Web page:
“I don’t, so neither should you!” is a constant and reliable companion to “I did, so you should, too.” I personally like to counter this wayward opinion with, “You’re not the boss of me!” Or, if I’m feeling really defiant, “I’ll damn well do as I please!” And, if I’m in a superior than thou mood, I will likely respond, “If you don’t think it’s right, then don’t do it.”
For the sake of discussion, I’d like to label this behavior, “I’m the boss of everyone” perspective. It takes the idea that if it’s good enough for me, it’s good enough for them, to a new height. This mode of thinking embraces the idea that what is good for me is good for everyone.
Individuality, liberty, and freedom of choice sit as the cornerstone of successful relationships. We must be free in our relationships to be true to our authentic selves and take actions in alignment with who we are and what we desire. The single most crucial caveat at play here is the ability to respect the personal boundaries of those we engage with in the process. Respecting other people’s boundaries doesn’t mean sharing their sensibilities. It means not forcibly restricting or forcing their actions and desires. Think kindergarten – Get your work done and keep your hands to yourself. The tricky part can be exercising your right to individuality while not impinging on the rights of others.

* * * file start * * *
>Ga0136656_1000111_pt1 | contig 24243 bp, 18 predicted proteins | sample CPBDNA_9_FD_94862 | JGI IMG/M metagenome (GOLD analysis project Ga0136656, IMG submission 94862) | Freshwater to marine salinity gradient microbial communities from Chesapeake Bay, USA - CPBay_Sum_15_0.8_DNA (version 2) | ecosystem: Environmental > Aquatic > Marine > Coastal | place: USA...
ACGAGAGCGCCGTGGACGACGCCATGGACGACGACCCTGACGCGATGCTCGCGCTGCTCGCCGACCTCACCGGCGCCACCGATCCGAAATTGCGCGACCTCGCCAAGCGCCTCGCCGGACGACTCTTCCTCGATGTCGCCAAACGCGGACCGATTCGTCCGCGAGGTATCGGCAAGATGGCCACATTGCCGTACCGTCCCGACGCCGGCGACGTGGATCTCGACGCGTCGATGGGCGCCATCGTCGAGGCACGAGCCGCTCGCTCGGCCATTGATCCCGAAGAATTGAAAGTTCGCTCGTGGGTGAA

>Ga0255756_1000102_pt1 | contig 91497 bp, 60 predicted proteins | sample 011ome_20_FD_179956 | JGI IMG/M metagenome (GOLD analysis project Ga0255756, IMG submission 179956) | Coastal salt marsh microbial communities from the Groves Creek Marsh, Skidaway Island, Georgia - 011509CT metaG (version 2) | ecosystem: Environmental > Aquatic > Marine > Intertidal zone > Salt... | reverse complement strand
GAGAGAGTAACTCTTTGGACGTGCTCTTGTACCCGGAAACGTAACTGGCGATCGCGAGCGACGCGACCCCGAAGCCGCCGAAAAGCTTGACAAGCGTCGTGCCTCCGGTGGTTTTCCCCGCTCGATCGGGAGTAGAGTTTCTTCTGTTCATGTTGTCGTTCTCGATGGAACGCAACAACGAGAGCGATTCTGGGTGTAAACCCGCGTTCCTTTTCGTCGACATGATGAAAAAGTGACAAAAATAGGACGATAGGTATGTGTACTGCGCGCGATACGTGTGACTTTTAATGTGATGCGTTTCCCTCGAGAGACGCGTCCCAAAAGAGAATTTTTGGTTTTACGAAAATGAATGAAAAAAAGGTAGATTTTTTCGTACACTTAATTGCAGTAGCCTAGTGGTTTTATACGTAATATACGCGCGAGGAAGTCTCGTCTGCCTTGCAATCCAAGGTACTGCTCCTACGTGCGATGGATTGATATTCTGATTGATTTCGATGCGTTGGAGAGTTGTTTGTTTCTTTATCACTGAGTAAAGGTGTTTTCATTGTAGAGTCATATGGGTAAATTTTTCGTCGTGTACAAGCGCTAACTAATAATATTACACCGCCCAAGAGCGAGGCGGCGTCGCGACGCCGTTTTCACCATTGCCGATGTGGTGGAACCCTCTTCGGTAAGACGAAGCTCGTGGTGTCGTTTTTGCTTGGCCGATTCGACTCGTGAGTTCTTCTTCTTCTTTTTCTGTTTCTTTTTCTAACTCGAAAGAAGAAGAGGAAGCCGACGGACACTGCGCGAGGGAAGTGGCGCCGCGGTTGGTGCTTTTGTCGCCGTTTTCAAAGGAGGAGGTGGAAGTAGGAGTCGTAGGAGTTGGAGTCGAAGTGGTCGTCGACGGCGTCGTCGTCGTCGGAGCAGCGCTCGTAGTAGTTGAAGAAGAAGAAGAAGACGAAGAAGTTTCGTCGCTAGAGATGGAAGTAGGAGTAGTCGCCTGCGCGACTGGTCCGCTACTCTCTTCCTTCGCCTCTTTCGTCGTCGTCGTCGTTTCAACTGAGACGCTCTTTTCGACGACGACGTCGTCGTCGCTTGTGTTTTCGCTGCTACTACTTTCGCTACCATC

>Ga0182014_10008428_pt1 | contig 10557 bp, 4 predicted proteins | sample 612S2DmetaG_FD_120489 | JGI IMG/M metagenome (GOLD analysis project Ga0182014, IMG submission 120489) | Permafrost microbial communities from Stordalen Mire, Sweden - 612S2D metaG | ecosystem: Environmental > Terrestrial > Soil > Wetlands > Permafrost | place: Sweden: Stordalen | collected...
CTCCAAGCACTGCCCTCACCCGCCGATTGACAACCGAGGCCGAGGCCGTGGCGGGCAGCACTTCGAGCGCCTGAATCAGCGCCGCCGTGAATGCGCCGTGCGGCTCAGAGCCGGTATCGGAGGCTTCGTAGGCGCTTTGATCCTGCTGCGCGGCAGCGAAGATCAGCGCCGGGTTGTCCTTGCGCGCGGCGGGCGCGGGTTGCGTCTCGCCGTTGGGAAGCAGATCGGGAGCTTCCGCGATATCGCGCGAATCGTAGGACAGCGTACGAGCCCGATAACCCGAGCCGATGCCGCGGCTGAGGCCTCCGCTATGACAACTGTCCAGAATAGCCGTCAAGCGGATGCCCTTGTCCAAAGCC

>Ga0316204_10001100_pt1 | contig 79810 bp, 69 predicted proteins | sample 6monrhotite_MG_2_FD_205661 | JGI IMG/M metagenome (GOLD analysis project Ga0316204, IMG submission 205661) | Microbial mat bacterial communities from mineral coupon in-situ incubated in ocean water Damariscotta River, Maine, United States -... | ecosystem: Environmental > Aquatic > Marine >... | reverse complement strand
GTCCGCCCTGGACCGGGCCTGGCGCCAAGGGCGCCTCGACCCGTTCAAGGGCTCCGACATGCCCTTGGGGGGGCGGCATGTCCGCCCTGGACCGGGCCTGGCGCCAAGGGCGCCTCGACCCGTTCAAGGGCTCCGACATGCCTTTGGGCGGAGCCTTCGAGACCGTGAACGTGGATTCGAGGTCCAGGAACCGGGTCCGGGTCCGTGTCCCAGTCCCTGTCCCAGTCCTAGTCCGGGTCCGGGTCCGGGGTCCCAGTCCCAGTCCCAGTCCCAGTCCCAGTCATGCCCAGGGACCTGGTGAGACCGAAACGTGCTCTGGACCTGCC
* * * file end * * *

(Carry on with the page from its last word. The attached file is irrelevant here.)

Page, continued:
If you find yourself threatened by other people’s choices, start paying attention to what it is you fear. Because where there is judgment and condemnation there is fear. When you find another’s actions contrary and objectionable, it’s because those actions either undermine your confidence in your personal choice or make you feel vulnerable regarding the likelihood of getting what you desire.
We are blessed to live in a free country. Our freedom in this country, and in our personal relationships, is anchored in our rights to free speech and freedom of association. If you don’t think it’s a good idea, politely decline to participate.